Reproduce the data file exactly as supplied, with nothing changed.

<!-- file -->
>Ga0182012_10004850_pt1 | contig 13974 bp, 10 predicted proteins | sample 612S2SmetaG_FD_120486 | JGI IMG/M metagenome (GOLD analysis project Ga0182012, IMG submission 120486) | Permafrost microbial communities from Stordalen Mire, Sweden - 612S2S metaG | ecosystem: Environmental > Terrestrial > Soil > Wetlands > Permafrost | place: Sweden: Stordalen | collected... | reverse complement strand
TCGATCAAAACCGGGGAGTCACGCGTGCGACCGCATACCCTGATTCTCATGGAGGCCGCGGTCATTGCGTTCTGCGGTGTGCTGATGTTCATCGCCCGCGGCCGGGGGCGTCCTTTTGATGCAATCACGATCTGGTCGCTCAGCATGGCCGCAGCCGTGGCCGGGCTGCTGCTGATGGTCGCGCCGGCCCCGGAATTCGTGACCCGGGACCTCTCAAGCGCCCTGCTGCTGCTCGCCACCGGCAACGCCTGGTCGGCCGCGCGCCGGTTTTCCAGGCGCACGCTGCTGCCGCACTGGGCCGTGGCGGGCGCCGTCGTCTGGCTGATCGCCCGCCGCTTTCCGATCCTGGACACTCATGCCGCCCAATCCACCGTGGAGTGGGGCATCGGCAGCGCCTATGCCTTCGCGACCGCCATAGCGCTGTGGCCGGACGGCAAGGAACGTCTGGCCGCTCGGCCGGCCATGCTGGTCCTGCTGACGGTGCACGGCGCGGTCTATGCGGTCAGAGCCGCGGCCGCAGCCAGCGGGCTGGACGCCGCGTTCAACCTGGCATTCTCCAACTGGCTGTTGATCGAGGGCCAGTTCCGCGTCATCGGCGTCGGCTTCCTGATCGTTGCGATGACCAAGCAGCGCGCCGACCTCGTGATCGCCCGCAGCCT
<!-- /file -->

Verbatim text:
>Ga0182012_10004850_pt1 | contig 13974 bp, 10 predicted proteins | sample 612S2SmetaG_FD_120486 | JGI IMG/M metagenome (GOLD analysis project Ga0182012, IMG submission 120486) | Permafrost microbial communities from Stordalen Mire, Sweden - 612S2S metaG | ecosystem: Environmental > Terrestrial > Soil > Wetlands > Permafrost | place: Sweden: Stordalen | collected... | reverse complement strand
TCGATCAAAACCGGGGAGTCACGCGTGCGACCGCATACCCTGATTCTCATGGAGGCCGCGGTCATTGCGTTCTGCGGTGTGCTGATGTTCATCGCCCGCGGCCGGGGGCGTCCTTTTGATGCAATCACGATCTGGTCGCTCAGCATGGCCGCAGCCGTGGCCGGGCTGCTGCTGATGGTCGCGCCGGCCCCGGAATTCGTGACCCGGGACCTCTCAAGCGCCCTGCTGCTGCTCGCCACCGGCAACGCCTGGTCGGCCGCGCGCCGGTTTTCCAGGCGCACGCTGCTGCCGCACTGGGCCGTGGCGGGCGCCGTCGTCTGGCTGATCGCCCGCCGCTTTCCGATCCTGGACACTCATGCCGCCCAATCCACCGTGGAGTGGGGCATCGGCAGCGCCTATGCCTTCGCGACCGCCATAGCGCTGTGGCCGGACGGCAAGGAACGTCTGGCCGCTCGGCCGGCCATGCTGGTCCTGCTGACGGTGCACGGCGCGGTCTATGCGGTCAGAGCCGCGGCCGCAGCCAGCGGGCTGGACGCCGCGTTCAACCTGGCATTCTCCAACTGGCTGTTGATCGAGGGCCAGTTCCGCGTCATCGGCGTCGGCTTCCTGATCGTTGCGATGACCAAGCAGCGCGCCGACCTCGTGATCGCCCGCAGCCT